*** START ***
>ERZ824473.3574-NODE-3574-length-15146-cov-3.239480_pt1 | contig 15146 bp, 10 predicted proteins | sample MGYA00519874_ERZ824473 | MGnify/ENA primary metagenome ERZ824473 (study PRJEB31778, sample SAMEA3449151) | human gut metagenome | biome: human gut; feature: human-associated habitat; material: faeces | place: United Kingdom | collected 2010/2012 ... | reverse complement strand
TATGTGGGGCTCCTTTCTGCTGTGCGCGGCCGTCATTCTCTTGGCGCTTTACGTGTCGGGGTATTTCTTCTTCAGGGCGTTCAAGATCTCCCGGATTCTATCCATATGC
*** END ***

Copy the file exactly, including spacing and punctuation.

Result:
>ERZ824473.3574-NODE-3574-length-15146-cov-3.239480_pt1 | contig 15146 bp, 10 predicted proteins | sample MGYA00519874_ERZ824473 | MGnify/ENA primary metagenome ERZ824473 (study PRJEB31778, sample SAMEA3449151) | human gut metagenome | biome: human gut; feature: human-associated habitat; material: faeces | place: United Kingdom | collected 2010/2012 ... | reverse complement strand
TATGTGGGGCTCCTTTCTGCTGTGCGCGGCCGTCATTCTCTTGGCGCTTTACGTGTCGGGGTATTTCTTCTTCAGGGCGTTCAAGATCTCCCGGATTCTATCCATATGC